UK Politics

Energy companies will be forced to offer lowest tariffs, says Cameron

Gas rings on cooker
Image caption Last week Npower and British Gas announced that they would increase UK gas and electricity prices

Energy firms will be legally obliged to offer customers their lowest tariff, Prime Minister David Cameron has said.

He said legislation would be brought before Parliament, which would be "welcome" news for households facing rising gas and electricity costs.

Downing Street said options included making companies automatically place customers on the cheapest rates.

Ministers have previously encouraged consumers to shop around and make sure they are on the best available deals.

But consumer groups have complained that this is making little difference amid rising costs.

Last week Npower and British Gas both announced that they were increasing gas and electricity prices in the UK, blaming the government's policies as well as wholesale prices.


At Prime Minister's Questions, Labour MP Chris Williamson asked: "At your energy summit last year you promised faithfully that you would take action that would help people reduce their energy bills.

"Can you tell the House and the country how that is going?"

Mr Cameron replied: "We have encouraged people to switch which is one of the best ways to get your energy bills down.

"I can announce, which I am sure you will welcome, that we will be legislating so that energy companies have to give the lowest tariff to their customers, something that Labour didn't do in 13 years, even though the leader of the Labour party could have done because he had the job."

Measures are expected to be included in the Energy Bill, which will be published in the next few weeks.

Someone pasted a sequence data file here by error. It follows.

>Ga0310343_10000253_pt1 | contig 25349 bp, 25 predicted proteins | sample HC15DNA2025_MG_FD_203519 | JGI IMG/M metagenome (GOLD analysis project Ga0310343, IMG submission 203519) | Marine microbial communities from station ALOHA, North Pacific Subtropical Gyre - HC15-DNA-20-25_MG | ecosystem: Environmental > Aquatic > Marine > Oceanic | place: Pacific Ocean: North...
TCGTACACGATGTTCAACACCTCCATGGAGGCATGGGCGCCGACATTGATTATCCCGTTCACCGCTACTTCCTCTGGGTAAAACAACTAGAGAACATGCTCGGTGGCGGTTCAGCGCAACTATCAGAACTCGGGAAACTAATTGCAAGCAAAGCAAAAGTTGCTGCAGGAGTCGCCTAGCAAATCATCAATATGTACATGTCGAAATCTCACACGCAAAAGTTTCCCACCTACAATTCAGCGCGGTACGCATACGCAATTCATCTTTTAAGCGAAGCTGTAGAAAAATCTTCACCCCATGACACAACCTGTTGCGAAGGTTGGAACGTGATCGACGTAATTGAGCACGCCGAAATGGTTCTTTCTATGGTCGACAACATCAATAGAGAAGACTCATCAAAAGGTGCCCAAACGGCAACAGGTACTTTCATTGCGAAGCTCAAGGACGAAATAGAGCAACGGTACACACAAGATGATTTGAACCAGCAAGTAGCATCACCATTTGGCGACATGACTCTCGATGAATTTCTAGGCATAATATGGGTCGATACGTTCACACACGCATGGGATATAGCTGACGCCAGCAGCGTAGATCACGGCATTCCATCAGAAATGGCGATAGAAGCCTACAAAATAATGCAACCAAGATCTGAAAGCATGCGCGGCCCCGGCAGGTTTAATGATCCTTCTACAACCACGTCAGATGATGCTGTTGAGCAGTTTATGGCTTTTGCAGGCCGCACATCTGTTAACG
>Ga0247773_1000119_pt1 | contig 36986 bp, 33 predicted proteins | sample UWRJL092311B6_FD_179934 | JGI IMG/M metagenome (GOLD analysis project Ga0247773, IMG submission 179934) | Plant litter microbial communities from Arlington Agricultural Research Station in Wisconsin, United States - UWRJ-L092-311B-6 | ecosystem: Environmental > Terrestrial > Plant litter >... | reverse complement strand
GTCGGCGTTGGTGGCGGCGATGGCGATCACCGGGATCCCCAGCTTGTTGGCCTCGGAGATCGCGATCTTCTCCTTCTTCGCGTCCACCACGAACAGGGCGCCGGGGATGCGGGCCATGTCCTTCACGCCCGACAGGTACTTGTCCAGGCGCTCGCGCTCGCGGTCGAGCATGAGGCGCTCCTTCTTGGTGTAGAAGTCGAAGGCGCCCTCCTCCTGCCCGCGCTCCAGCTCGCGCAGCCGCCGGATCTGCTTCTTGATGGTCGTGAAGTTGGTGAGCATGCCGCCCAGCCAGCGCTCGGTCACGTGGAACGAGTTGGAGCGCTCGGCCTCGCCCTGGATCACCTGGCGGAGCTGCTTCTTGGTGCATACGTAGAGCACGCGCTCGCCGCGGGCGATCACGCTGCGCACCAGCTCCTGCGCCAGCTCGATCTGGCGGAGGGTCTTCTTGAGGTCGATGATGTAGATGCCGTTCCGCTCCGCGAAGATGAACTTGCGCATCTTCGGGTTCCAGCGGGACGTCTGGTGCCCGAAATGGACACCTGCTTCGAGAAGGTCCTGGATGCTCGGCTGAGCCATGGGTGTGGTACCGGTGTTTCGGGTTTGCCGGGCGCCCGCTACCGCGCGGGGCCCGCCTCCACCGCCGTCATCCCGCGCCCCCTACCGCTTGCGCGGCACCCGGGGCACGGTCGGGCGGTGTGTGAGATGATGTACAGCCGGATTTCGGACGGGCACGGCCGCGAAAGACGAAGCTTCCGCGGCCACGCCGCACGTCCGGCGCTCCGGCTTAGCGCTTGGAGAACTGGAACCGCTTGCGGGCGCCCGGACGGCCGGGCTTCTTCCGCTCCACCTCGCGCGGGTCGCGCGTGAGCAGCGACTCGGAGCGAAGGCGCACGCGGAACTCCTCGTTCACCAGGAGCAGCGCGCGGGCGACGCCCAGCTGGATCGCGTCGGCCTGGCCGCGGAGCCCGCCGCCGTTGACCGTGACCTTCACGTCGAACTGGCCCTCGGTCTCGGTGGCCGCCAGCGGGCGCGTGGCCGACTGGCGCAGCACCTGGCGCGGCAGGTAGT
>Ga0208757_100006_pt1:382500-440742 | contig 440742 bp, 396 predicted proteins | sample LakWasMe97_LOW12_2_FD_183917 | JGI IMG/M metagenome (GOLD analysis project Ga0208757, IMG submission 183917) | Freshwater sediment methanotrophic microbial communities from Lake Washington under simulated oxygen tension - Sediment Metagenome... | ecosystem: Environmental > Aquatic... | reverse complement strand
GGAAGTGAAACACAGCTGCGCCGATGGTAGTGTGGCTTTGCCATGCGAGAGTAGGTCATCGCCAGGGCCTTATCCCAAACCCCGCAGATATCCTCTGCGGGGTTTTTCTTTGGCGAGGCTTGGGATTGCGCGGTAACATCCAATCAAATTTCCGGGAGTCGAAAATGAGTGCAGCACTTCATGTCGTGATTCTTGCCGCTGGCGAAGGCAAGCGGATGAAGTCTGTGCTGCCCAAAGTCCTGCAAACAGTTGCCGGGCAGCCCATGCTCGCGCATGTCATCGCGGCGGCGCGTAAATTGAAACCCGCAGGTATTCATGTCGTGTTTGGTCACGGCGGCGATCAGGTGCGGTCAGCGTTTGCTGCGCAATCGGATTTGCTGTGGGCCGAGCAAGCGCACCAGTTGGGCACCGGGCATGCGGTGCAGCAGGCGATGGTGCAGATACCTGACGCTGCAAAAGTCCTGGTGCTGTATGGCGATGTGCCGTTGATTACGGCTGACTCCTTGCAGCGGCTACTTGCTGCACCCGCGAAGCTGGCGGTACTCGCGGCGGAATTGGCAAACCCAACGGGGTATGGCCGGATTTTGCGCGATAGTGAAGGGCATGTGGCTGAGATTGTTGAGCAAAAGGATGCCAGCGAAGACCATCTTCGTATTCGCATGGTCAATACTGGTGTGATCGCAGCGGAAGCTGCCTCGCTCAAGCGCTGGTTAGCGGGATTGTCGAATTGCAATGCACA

Downing Street indicated the government was looking at a number of options, including forcing companies to write to customers once a year and place them on the cheapest tariff.

The prime minister's spokesman said although customers had been encouraged to move accounts in order to obtain the cheapest tariff, few did so, adding: "The energy market is not working for the benefit of consumers".

The spokesman said it was often the most vulnerable in society who ended up paying the highest bills.

Mr Cameron's announcement came before he and Chancellor George Osborne, a fellow Conservative, were due to meet Deputy Prime Minister Nick Clegg and Chief Secretary to the Treasury Danny Alexander, who are Liberal Democrats, to discuss energy policy.

Mr Osborne wants a new wave of gas-fired power stations and reductions in subsidies to renewable energy sources.

Liberal Democrats are happy to see more gas power in the short term but insist that the UK should continue to support renewables, such as wind power, to ensure that people are insulated against possible future rises in gas prices.

They argue that the UK should not waver from its legally binding climate change targets.

The chancellor says his approach would help to keep bills down.

The talks come just over a week after energy regulator Ofgem warned that the UK could face blackouts within a few years, unless steps were taken to secure future energy supply.

Shadow energy secretary Caroline Flint called for "a complete overhaul of our energy market".

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